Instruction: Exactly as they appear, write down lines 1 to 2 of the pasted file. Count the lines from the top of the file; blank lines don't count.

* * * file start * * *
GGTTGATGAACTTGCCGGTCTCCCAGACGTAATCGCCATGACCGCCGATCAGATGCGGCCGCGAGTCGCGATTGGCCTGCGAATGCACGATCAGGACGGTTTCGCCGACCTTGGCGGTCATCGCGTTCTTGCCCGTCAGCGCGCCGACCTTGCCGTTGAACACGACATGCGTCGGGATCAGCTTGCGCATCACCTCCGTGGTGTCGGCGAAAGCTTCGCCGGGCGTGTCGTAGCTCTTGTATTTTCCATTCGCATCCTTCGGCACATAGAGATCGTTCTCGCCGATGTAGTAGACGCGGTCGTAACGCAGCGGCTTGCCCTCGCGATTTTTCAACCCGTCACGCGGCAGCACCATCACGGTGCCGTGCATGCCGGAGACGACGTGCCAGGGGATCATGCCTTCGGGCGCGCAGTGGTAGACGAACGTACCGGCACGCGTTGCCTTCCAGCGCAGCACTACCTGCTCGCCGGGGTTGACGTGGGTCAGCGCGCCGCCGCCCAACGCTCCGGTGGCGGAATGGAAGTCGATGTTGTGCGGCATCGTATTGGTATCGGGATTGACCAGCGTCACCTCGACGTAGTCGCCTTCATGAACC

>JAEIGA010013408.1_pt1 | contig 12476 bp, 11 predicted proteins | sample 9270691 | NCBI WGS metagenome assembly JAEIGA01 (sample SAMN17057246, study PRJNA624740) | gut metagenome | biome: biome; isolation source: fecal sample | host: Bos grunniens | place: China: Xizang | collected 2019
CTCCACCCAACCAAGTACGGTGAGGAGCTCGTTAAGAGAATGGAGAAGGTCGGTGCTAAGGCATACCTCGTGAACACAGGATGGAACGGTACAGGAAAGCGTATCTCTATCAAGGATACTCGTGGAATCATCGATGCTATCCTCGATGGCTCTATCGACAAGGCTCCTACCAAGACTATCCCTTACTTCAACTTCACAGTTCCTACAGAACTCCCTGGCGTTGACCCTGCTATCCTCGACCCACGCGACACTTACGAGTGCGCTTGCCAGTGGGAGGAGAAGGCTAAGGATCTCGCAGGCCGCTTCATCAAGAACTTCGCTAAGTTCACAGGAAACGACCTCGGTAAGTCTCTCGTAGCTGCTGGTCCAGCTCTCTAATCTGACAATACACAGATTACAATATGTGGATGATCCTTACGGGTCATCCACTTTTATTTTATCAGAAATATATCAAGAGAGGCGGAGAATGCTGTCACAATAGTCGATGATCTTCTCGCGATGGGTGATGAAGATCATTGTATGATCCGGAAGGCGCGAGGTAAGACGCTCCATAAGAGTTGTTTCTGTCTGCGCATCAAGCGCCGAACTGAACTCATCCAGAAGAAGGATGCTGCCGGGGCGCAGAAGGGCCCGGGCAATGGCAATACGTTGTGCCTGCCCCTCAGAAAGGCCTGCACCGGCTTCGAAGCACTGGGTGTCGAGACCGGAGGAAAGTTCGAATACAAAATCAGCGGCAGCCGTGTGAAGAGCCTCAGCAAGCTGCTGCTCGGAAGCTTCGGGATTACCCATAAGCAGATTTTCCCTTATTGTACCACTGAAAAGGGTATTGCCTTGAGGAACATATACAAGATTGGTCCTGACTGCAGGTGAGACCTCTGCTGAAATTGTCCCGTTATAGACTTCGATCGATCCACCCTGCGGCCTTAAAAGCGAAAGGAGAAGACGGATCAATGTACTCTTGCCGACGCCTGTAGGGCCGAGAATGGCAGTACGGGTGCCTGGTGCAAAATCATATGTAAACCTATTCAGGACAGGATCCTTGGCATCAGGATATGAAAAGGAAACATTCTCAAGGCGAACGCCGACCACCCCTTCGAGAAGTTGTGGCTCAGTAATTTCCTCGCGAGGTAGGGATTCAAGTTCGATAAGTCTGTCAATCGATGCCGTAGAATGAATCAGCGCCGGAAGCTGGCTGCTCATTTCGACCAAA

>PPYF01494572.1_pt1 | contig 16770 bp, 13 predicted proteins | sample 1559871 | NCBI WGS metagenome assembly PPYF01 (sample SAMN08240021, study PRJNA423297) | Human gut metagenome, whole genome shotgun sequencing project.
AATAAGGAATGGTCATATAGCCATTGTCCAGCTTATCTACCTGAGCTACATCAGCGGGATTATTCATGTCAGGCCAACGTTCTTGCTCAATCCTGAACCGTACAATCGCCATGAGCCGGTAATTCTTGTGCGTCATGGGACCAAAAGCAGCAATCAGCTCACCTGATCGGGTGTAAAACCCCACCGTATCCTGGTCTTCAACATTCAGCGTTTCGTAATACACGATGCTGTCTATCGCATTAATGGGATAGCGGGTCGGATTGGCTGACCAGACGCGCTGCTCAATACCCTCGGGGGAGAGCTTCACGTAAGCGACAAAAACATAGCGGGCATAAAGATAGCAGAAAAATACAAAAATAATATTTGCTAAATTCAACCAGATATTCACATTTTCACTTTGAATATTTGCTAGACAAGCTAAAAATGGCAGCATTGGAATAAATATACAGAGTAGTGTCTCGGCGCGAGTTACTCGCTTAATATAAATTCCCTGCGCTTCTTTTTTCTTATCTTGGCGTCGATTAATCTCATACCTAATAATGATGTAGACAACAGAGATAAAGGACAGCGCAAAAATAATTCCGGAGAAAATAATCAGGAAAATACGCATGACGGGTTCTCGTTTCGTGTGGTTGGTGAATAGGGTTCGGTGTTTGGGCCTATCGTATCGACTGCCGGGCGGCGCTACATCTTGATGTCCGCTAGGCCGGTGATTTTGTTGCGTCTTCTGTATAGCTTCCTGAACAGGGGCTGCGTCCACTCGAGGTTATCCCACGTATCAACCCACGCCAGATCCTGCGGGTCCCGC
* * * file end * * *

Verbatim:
GGTTGATGAACTTGCCGGTCTCCCAGACGTAATCGCCATGACCGCCGATCAGATGCGGCCGCGAGTCGCGATTGGCCTGCGAATGCACGATCAGGACGGTTTCGCCGACCTTGGCGGTCATCGCGTTCTTGCCCGTCAGCGCGCCGACCTTGCCGTTGAACACGACATGCGTCGGGATCAGCTTGCGCATCACCTCCGTGGTGTCGGCGAAAGCTTCGCCGGGCGTGTCGTAGCTCTTGTATTTTCCATTCGCATCCTTCGGCACATAGAGATCGTTCTCGCCGATGTAGTAGACGCGGTCGTAACGCAGCGGCTTGCCCTCGCGATTTTTCAACCCGTCACGCGGCAGCACCATCACGGTGCCGTGCATGCCGGAGACGACGTGCCAGGGGATCATGCCTTCGGGCGCGCAGTGGTAGACGAACGTACCGGCACGCGTTGCCTTCCAGCGCAGCACTACCTGCTCGCCGGGGTTGACGTGGGTCAGCGCGCCGCCGCCCAACGCTCCGGTGGCGGAATGGAAGTCGATGTTGTGCGGCATCGTATTGGTATCGGGATTGACCAGCGTCACCTCGACGTAGTCGCCTTCATGAACC

>JAEIGA010013408.1_pt1 | contig 12476 bp, 11 predicted proteins | sample 9270691 | NCBI WGS metagenome assembly JAEIGA01 (sample SAMN17057246, study PRJNA624740) | gut metagenome | biome: biome; isolation source: fecal sample | host: Bos grunniens | place: China: Xizang | collected 2019